Have you ever wondered, can a goat kill you if it really wanted to? When it comes to keeping goats or visiting regions populated by feral goat herds, it’s important to be aware of some key traits of goat temperament.
Of course, goats are highly personable creatures, and as many goat keepers will tell you – myself included – they can all be very different. As such, just because one goat acts a certain way doesn’t mean another will be the same.
With this thought in mind, it’s crucial to consider the danger that goats can pose to us – because while most goats won’t be likely to attack or attempt to harm you, it’s not impossible. Remember, stay safe out there – any animal has the potential to be dangerous, no matter how big or small it might be!
In general, the bigger danger of death will come from wild goats; mountain goats, in particular, can be confrontational when stumbled upon, especially when protecting young. So technically a goat can kill a human, usually by a fatal goring; instances are very rare but not entirely unheard of.
What is the Truth About Goats and Aggression?
As a breeder myself, one of the most vital traits I look for when breeding goats is a placid temperament – because the truth about goats and aggression isn’t quite as rosy as we might hope it to be.
In fact, while it’s not necessarily a defining trait of all domesticated goats, goats can be dangerous animals in some cases. And while most goats are unlikely to kill you, an aggressive goat can do major damage – sometimes fatally.
This is something we experienced firsthand with a buck we bought in. He was an adult when we purchased him, and he was a truly magnificent animal – but he was downright vicious and only got continually worse with time.
We had far too many close calls to count with him, and for our safety and that of his pen mates, we had to make the call to have him put down. And while we were never seriously harmed, it seems likely that we could have been hurt if he had hung around for longer.
Can Domestic Goats Kill?
Can domestic goats kill? Unfortunately, yes. As I mentioned earlier, as a breeder, I actively try to select gentle temperaments. This is something that many breeders share as a common goal – the reason behind this is that domestic goats can be incredibly dangerous if not gentle and respectful of people.
After all, they’re potentially hefty animals! However, even a goat with a good temperament normally can be more dangerous in unforeseen circumstances, sometimes not even through malice but simply by accident, so it’s always vital to be careful when handling goats.
How Can A Goat Kill You?
There are several potential ways that a goat could kill you, and this will invariably depend on factors such as the breed of goat, their features, your handling facilities, and simply a case of luck.
For example, a horned goat could do significant damage if the horn should be sharp enough to break an artery. Alternatively, even a non-horned goat could crush or side-swipe you – accidentally or maliciously – when you’re at their height.
What Can You Do To Protect Yourself From an Attack?
Perhaps you’re just passing through a wild goat herd’s territory, or maybe you’re a goat keeper looking to make sure you don’t suffer any adverse complications.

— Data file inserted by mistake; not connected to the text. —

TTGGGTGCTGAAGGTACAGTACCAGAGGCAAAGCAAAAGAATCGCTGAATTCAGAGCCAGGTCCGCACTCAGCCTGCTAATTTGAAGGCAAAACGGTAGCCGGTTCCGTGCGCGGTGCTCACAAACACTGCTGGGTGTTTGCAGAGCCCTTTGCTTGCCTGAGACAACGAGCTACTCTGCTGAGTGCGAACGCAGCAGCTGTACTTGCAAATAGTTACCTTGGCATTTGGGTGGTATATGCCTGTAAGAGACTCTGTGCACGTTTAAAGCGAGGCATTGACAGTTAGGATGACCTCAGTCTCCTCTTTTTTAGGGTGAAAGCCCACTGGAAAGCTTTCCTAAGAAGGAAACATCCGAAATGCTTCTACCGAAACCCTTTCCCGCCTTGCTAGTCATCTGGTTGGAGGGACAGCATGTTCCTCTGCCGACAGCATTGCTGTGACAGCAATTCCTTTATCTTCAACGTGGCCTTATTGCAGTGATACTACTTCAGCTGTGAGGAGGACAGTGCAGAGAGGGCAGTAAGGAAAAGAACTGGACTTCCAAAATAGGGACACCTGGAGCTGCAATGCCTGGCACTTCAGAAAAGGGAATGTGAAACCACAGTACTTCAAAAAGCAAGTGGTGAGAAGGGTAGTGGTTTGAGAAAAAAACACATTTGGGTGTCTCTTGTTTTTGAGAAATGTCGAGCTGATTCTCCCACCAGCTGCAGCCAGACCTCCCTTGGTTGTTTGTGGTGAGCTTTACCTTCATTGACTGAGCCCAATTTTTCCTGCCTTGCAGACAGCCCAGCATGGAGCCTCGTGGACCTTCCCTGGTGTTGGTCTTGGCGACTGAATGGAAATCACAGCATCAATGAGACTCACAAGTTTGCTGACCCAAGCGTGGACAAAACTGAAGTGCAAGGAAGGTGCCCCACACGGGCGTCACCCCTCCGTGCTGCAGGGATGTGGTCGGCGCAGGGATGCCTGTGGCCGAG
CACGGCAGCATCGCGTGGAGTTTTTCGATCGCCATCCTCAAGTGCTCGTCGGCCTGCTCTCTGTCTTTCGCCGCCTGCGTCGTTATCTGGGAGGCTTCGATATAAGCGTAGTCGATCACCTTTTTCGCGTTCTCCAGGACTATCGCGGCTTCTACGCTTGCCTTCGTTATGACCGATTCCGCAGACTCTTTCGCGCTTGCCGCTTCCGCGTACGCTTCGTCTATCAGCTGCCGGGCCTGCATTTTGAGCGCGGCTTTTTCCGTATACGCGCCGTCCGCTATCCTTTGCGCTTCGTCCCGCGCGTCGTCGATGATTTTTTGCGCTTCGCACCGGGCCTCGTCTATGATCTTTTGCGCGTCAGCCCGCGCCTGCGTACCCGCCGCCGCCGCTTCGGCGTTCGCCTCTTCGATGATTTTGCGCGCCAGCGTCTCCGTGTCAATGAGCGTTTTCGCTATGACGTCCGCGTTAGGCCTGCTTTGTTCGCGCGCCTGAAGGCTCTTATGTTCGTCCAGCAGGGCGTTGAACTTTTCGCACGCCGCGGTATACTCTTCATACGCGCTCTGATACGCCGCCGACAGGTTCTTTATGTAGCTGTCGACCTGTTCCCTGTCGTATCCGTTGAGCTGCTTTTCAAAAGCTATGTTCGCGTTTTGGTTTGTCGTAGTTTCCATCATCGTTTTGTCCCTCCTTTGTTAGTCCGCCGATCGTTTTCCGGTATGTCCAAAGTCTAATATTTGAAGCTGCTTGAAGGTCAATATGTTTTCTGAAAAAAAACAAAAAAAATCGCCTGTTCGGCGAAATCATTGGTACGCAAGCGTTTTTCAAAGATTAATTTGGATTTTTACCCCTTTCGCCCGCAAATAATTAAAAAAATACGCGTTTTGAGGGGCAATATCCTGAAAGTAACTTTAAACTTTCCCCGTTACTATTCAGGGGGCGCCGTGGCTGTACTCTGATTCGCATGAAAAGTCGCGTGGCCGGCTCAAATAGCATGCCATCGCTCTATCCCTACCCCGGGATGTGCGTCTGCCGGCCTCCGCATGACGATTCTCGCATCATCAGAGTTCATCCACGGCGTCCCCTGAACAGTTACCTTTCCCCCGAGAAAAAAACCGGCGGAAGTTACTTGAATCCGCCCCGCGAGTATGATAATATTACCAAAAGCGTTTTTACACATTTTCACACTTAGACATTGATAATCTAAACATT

Whatever the case might be, there are several ways you can protect yourself from a goat attack or getting injured. Some of these include the following tips:
- Watch for signs of aggression in the goats. Irritability, pawing at the ground, rearing up from a distance, shaking the head, and the like could all potentially be signs that a goat is about to attack. Playful goat behavior also increases the chances of getting injured accidentally.
- Check for any young kids nearby. Many goats can be fiercely protective mothers, especially for newborn kids, and may attack if they feel you pose a threat to their offspring. If you notice kids, try to keep a wide berth.
- When handling any goats, wear clothes that cover you up so that any stray horn swipes are less likely to damage.
- Never bend down to the goat’s head height. This is a common mistake many people make; however, bending down to head height could leave you at greater risk of getting significantly injured. To put it in perspective, if you came across a dangerous goat, being at head height with them could leave you in severe danger. Goat heads are designed for heavy impacts during fights, after all – yours isn’t.
- Learn the temperament of your goats. Some goats will be more prone to attack, and you will need to keep a closer eye on these. Personally, any goat that even showed signs of attacking would be culled from our herd – it’s just too dangerous!
Invariably, these are only a few suggestions for how to protect yourself from a goat attack, and sometimes you might not see it coming. So, always ensure you have an escape plan in place, just in case you need to make a quick exit.
Goats are iconic family pets in many cases. However, in a small number of cases, goats can pose a risk to us as keepers or visitors – even if not intentionally.
With this in mind, when handling or near goats, it’s imperative to consider some of the key traits and behaviors that might indicate that your goat is likely to attack or put you at risk. Fortunately, we’ve answered the key questions today: “can a goat kill you” and “how to protect yourself from a goat attack” to hopefully help.
A passionate owner and breeder of Boer Goats, Charlotte is ensconced in daily goat farm life at Himmon Boer Goats in the UK. A member of the British Boer Goat Society, she spends her spare time also involved with goats. You could say, and she would admit, she is somewhat obsessed!